J&J faulty hip implant case: Govt asks all states to form committees

Johnson & Johnson | (Image: Reuters)
In a fresh development in the Johnson & Johnson (J&J) faulty hip replacement system issue, the Union ministry of health and family welfare has issued letters to all states to set up committees that would undertake the task of identifying the affected patients and refer them to the central committee. The panel would, in turn, review the applications and decide the amount of compensation.

In a letter dated August 30, the ministry of health has written to all state health secretaries to take action.

State health departments have been asked to constitute committees that would comprise two orthopaedic surgeons or physical medical rehabilitation experts from a government medical college and hospital, one radiologist from the government hospital, and a representative from the Central Drugs Standard Control Organisation’s zonal office. The drugs controller of a state would be the member secretary of the committee.

The states would bring out advertisements in newspapers so that affected patients can approach the committee or the concerned state drugs controller. While a total of 4,700 surgeries were conducted in India using J&J subsidiary, DePuy’s ASR hip replacement system, only 882 patients (accounting for 1,056 ASR hip replacement systems) could be traced through the ASR Helpline. DePuy established a reimbursement process and ASR helpline for Indian patients through Puri Crawford, insurance surveyors and loss assessors, in September 2010.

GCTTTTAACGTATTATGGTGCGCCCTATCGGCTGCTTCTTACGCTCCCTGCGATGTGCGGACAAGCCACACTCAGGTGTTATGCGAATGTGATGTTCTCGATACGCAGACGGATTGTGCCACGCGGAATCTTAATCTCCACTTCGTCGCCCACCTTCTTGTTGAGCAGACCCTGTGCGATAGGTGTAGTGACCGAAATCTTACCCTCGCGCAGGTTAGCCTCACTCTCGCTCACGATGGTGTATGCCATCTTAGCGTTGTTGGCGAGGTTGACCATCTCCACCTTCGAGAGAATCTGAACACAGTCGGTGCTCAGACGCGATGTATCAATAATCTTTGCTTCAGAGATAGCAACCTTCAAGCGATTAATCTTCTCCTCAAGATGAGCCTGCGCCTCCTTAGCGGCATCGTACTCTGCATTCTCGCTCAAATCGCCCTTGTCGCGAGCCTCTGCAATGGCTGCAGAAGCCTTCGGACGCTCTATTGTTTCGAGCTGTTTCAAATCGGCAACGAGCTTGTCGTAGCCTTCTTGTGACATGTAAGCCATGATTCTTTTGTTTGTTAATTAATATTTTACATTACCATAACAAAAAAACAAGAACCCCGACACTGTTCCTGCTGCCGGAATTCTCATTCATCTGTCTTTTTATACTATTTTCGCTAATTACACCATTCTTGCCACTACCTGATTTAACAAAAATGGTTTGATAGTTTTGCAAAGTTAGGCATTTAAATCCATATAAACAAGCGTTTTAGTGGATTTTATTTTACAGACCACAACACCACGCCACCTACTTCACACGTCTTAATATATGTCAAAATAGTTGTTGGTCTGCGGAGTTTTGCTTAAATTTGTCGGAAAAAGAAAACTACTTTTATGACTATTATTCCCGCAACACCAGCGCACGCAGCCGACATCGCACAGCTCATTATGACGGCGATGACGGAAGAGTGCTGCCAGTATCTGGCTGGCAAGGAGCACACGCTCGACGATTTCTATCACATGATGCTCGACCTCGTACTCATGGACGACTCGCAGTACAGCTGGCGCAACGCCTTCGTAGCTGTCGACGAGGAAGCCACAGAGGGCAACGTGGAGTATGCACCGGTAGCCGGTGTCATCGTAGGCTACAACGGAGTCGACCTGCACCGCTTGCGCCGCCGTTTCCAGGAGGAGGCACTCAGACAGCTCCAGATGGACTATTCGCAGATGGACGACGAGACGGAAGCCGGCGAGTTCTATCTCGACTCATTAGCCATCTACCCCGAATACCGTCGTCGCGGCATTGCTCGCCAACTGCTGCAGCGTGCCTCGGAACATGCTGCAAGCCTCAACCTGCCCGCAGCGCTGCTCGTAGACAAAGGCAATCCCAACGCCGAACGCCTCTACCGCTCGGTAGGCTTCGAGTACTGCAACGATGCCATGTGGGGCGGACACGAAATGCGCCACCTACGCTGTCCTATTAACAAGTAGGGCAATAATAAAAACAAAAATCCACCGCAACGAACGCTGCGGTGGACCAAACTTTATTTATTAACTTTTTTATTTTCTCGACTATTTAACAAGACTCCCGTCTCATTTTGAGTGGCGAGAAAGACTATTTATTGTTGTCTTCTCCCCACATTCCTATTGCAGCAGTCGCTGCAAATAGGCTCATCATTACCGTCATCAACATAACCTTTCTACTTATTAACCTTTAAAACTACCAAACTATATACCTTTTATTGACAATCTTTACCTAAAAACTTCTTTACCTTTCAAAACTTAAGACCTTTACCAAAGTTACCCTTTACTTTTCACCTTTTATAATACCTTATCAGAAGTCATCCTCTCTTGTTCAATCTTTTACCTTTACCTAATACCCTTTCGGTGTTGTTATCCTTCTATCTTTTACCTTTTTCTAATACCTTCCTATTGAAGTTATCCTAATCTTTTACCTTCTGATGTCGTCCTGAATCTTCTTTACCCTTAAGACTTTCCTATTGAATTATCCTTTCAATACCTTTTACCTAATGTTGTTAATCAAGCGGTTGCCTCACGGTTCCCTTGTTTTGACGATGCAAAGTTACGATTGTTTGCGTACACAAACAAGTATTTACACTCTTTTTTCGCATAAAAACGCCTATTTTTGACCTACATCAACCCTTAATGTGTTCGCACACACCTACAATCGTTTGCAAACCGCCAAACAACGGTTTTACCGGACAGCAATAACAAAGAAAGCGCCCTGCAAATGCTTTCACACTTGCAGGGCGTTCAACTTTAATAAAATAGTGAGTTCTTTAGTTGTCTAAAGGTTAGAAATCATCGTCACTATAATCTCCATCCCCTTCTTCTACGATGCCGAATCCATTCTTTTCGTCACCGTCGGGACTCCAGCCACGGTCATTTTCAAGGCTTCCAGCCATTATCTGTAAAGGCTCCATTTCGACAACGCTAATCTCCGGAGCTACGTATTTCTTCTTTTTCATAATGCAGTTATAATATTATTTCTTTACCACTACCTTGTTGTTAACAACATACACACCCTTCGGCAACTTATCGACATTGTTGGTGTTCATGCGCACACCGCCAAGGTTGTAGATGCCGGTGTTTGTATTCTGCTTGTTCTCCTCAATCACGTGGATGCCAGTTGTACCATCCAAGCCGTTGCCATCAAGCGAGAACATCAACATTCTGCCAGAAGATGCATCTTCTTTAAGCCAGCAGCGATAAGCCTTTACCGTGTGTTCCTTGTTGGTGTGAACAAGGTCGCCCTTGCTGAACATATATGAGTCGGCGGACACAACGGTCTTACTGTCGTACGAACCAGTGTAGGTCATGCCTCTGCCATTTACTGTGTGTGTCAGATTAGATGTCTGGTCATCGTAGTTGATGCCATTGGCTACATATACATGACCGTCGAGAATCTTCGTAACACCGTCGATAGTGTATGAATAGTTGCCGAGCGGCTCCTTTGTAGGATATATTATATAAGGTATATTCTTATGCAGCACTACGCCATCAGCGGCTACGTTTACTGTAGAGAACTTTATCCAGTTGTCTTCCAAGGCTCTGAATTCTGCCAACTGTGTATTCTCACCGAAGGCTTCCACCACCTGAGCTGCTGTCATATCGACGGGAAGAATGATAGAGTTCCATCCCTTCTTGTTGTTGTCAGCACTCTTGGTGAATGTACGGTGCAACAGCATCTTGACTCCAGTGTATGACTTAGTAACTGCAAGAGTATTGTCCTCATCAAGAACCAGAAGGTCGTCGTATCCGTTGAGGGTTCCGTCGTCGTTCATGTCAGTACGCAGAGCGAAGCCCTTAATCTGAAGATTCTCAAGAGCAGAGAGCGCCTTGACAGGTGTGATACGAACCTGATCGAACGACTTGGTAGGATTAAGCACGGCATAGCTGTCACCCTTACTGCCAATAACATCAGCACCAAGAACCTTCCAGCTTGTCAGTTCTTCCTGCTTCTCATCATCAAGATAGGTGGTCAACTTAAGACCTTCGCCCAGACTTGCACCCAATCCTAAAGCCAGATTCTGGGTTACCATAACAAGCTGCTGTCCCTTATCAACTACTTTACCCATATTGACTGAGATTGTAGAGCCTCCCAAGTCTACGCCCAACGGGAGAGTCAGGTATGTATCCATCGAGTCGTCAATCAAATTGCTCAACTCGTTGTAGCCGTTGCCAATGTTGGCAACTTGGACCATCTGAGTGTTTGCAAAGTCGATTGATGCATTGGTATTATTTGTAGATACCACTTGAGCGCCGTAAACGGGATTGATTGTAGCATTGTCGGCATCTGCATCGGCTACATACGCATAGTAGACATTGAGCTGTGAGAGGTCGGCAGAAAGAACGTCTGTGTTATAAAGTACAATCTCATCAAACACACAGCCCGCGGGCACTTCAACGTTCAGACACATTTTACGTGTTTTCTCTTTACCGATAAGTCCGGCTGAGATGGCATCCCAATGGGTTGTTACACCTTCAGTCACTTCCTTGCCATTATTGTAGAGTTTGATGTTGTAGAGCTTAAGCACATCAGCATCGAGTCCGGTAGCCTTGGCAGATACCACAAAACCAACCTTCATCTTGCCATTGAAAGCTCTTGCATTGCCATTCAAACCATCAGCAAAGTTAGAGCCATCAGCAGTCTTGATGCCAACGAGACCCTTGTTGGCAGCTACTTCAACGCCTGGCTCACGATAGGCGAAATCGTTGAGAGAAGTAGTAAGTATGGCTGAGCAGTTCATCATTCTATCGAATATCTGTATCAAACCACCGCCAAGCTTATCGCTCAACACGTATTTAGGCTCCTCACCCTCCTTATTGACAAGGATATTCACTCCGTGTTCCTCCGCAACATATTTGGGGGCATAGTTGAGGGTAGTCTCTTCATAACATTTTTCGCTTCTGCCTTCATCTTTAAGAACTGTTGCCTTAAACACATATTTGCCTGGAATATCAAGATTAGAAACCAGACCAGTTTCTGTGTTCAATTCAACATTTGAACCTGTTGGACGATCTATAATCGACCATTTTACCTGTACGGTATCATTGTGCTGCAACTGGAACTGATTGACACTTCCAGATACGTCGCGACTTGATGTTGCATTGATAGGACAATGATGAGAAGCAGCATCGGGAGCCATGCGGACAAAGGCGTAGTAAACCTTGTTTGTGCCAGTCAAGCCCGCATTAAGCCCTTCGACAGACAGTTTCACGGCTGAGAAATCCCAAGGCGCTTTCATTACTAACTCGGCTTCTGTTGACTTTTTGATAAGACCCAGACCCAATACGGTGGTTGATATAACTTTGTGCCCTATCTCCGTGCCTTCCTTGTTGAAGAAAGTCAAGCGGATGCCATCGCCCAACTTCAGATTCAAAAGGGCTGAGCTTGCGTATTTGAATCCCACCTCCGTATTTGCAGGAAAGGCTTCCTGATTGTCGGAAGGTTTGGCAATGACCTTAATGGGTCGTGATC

The government sources said, “The main task at hand is to identify affected patients and then determine the degree of compensation.” The letter stated the ministry of health had formed a committee under the chairmanship of Dr Arun K Aggarwal, former dean and professor of ENT, Maulana Azad Medical College, Delhi, to examine the issues related to faulty ASR hip implants manufactured by DePuy International, UK. It said the ministry had accepted the recommendations with some modifications.

The committee had recommended formation of a central expert panel and regional committees for determining the exact quantum of compensation after taking into account an amount of Rs 2 mn. The government has accepted the proposal but has decided to form state-level committees instead of regional expert committees so that patients can easily approach these committees.

The compensation would be determined based on the degree of disability and the impact on one’s ability to lead a normal life and earn a livelihood. “On case-to-case basis, it can vary from Rs 2 to tens of millions,” an official said. The base amount (Rs 2 million) should be such that if the affected patient, with permanent disability, keeps the amount of compensation in bank in the way of fixed deposit, at an interest of 7 per cent annually, he or she will get a monthly interest amount, which is equivalent to the minimum wages. 

For example, based on the minimum wages of an unskilled worker based in Delhi as of March 2017, the minimum monthly wage works out to Rs 13,350. To earn this, a deposit of over Rs 2 million would be required to be kept in a bank account.

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